You also seem to have some taste in music … I belong to an online discussion group for classical music, which you might like (there are numerous threads for opera buffs). http://www.good-music-guide.com/community/index.php

    Liked by 1 person

    1. I’m not British; I just think that way.

      (Born Australian, late childhood and teenage years in Belgium, while reading British books and watching the BBC – and a historian to boot. A citizen of the world, calling no place or time home – or the idiot who praises in enthusiastic tone every century but this, and every country but his on! “I tolerate this century, but I don’t enjoy it,” as William Hartnell once remarked.)

      The enthusiasm for the Humdrums leaves me puzzled. I agree that their best works deserve reprinting, and that many detective fiction writers beyond the Crime Queens should be better known – but to hold Crofts or Freeman or Rhode up as the epitome of the genre is bizarre.

      Symons is brilliant but erratic; I agree that that he’s right about the problem (the humdrum detective story), but not about the detective story (more psychology). Same with Chandler (more realism). Ifirst read Bloody Murder when I was 15; I was appalled to read his judgement of the detetive story. It took a long while to realise he was right.

      I haven’t (I don’t think) read Death of his Aunt; I read Death of his Uncle (if that’s the second book) about 17 years ago.

      I’ll register on the GMG Forum.

      Like

  3. Excellent essay, Nick. Your descriptions of the modern mystery/crime story are spot-on and funny. I agree that Symons is correct as far as you say, but he is unfortunately an arrogant ass and a silly elitist, as is evident in pretty much every word in Bloody Murder, though he’s less annoying than Colin Watson in his snobbery toward the genre expressed in his Snobbery with Violence.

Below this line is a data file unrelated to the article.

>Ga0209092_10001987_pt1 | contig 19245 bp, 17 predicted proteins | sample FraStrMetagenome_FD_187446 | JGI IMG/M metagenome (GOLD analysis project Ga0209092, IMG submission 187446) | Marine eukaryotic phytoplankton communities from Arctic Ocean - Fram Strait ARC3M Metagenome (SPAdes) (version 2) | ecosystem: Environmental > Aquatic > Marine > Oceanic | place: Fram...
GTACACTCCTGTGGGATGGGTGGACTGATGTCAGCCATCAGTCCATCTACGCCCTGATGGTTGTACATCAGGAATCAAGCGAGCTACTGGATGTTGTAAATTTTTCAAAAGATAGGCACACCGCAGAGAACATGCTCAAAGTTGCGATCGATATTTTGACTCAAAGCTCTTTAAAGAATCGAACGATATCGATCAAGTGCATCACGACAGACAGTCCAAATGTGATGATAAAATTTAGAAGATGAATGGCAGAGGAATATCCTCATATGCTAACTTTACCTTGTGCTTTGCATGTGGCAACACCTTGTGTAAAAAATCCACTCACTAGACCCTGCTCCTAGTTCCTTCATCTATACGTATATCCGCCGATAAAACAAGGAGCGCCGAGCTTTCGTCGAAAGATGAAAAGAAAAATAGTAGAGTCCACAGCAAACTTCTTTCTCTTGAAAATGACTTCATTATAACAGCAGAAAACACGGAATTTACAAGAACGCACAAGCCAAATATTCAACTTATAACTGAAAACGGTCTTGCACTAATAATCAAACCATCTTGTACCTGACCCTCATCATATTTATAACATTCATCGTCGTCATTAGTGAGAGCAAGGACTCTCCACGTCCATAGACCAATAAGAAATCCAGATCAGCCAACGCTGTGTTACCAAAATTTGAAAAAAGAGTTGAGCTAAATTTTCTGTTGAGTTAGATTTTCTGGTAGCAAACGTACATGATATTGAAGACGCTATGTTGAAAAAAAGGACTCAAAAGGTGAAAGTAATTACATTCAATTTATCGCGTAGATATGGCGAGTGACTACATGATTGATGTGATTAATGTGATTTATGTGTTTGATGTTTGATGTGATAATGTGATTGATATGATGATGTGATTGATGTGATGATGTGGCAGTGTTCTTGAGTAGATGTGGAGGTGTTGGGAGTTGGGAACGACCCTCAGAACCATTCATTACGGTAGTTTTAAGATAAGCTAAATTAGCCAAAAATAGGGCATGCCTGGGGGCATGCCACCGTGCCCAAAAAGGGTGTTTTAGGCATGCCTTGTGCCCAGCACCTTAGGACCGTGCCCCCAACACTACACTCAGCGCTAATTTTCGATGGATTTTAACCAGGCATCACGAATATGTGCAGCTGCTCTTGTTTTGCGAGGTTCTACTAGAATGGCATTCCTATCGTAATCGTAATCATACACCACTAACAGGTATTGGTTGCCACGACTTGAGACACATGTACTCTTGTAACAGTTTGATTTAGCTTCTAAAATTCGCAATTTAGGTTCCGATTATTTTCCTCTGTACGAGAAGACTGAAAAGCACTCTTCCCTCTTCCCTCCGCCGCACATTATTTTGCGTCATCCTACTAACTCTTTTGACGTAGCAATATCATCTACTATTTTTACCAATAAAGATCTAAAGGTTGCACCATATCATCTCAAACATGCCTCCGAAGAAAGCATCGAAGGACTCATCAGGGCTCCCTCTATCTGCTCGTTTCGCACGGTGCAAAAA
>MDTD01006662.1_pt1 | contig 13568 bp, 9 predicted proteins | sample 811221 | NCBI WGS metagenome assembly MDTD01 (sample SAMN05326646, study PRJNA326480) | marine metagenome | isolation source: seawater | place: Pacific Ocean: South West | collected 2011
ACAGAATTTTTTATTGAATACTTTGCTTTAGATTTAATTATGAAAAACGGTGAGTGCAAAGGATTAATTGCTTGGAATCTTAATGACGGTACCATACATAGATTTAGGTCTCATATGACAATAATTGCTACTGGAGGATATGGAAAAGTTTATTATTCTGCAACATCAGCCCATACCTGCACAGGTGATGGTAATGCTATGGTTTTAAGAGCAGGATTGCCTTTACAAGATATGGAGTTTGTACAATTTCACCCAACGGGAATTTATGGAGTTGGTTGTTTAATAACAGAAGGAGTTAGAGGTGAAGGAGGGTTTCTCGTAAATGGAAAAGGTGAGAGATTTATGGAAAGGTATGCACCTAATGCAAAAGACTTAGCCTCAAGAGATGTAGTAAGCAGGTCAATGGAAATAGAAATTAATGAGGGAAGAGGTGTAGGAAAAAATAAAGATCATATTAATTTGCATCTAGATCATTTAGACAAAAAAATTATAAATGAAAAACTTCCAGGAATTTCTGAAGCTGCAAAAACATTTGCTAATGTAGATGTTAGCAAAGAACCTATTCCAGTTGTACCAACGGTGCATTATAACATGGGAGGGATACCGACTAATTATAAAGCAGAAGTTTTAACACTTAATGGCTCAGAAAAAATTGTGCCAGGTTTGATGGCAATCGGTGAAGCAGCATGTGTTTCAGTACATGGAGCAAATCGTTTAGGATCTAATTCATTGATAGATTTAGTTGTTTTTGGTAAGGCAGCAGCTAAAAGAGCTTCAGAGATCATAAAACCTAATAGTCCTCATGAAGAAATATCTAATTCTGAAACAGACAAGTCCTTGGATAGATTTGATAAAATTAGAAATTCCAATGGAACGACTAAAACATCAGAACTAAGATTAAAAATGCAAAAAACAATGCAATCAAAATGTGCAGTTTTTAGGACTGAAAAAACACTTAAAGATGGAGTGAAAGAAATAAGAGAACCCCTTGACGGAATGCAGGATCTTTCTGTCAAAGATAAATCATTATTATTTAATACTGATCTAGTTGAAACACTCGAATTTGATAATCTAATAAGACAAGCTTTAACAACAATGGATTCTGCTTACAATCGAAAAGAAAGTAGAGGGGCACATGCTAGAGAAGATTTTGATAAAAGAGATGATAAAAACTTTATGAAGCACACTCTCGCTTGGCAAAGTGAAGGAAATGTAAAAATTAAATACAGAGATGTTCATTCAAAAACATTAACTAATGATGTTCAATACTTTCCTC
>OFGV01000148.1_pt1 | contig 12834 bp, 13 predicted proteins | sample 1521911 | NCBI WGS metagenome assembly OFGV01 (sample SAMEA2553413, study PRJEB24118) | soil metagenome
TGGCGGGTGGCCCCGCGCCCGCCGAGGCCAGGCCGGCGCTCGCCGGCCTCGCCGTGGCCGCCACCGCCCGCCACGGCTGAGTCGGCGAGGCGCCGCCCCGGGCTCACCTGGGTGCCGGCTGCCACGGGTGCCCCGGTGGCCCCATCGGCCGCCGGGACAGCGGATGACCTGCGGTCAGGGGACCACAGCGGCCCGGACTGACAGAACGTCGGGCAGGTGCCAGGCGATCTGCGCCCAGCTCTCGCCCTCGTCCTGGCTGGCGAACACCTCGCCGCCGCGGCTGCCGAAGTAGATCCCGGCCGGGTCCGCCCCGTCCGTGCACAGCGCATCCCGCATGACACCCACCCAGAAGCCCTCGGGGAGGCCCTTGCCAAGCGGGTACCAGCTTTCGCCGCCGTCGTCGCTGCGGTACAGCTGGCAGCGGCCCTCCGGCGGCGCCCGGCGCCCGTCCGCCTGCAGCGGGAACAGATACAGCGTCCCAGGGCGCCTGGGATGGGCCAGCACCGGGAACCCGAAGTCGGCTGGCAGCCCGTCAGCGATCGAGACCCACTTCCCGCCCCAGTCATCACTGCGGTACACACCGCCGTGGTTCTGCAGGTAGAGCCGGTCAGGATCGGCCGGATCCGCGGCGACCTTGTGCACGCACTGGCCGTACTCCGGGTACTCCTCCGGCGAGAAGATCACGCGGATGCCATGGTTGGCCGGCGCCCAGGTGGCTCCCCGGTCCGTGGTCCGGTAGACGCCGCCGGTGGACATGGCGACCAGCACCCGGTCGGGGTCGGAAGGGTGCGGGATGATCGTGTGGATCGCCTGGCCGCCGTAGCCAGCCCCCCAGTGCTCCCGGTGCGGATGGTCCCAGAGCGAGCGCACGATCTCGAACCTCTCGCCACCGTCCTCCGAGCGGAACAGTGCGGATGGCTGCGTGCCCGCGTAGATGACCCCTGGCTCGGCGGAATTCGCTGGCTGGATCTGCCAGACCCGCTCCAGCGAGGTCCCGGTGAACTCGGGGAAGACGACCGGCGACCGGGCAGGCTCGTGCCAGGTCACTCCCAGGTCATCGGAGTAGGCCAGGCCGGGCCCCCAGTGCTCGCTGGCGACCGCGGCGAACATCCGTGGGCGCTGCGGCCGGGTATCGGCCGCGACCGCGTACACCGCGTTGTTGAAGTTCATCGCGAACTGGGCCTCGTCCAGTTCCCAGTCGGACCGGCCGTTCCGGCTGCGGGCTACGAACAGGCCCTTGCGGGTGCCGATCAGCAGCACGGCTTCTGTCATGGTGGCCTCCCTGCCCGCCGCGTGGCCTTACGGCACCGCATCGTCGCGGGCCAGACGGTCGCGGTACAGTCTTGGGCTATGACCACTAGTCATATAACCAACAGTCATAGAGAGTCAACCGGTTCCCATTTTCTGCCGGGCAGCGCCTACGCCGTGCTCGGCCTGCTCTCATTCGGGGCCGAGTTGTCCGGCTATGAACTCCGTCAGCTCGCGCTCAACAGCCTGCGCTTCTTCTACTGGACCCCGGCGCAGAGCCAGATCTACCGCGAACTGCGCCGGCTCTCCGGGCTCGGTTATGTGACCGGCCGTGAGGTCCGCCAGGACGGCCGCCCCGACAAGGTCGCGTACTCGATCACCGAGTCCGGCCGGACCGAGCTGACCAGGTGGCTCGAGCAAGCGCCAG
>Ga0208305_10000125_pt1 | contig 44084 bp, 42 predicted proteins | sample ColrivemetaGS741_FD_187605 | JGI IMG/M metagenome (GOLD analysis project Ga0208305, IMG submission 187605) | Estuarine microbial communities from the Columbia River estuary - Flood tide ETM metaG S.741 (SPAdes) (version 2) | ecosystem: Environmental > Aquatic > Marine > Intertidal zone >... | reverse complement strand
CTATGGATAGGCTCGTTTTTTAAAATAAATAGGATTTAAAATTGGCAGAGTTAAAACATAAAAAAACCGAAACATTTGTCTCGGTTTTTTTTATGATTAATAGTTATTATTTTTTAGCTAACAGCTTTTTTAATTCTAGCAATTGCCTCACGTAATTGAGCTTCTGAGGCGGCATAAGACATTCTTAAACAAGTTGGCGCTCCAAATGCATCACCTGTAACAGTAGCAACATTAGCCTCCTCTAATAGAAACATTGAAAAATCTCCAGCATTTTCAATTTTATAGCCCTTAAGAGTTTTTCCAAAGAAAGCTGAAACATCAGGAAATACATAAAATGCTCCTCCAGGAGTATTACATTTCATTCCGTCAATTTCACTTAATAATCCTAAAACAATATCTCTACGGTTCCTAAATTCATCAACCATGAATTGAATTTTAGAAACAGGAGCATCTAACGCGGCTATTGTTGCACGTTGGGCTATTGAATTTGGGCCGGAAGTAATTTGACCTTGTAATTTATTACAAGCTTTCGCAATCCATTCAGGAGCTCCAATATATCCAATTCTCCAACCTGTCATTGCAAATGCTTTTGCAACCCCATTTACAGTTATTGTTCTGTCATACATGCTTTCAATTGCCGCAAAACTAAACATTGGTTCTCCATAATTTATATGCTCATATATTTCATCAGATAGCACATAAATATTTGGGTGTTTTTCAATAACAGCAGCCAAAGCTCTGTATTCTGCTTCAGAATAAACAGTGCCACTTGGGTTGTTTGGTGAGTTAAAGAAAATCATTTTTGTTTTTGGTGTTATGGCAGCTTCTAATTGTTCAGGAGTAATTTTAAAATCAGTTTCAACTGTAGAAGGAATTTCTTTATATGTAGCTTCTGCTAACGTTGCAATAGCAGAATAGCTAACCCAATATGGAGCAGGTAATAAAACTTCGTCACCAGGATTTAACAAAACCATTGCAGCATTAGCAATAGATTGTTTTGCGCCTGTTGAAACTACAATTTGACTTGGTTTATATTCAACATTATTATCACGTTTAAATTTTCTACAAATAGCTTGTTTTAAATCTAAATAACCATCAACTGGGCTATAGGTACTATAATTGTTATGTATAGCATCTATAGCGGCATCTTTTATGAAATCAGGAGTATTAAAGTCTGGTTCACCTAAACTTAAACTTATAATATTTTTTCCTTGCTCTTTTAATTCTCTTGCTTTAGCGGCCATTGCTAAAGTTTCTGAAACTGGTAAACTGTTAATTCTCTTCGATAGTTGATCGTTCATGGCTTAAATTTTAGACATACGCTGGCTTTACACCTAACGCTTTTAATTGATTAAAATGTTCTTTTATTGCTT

An observation: the more imaginative writers you justly praise above wrote works that appeal to bourgeois values by showing the great adventures and hidden truths behind the quotidian. The writers who appeal less to you (also rightly, in my view), write for self-styled elites—the people of sweetness and light as described by Matthew Arnold—those superior individuals who “dwell on the miseries of the middle classes, and sneer at their linoleum and groceries,” preferring instead to create insufferably dull procedurals (suffused by a huge stench of authoritarianism) with conflicted protagonists (who, like themselves, are emotionally divorced from the people around them) and mad villains whose evil is explained away as the result of a variety of causative elements unearthed from their pasts as the investigation proceeds.

    The mystery is a form of romance. “The Hound of the Baskervilles” and the Father Brown stories have far more in common with “Around the World in 80 Days” and The Baroque Trilogy than with the “crime novel.” The mystery can be done well as a comedy of manners, yes, but the latter is a form of romance when done properly (cf Northrop Frye).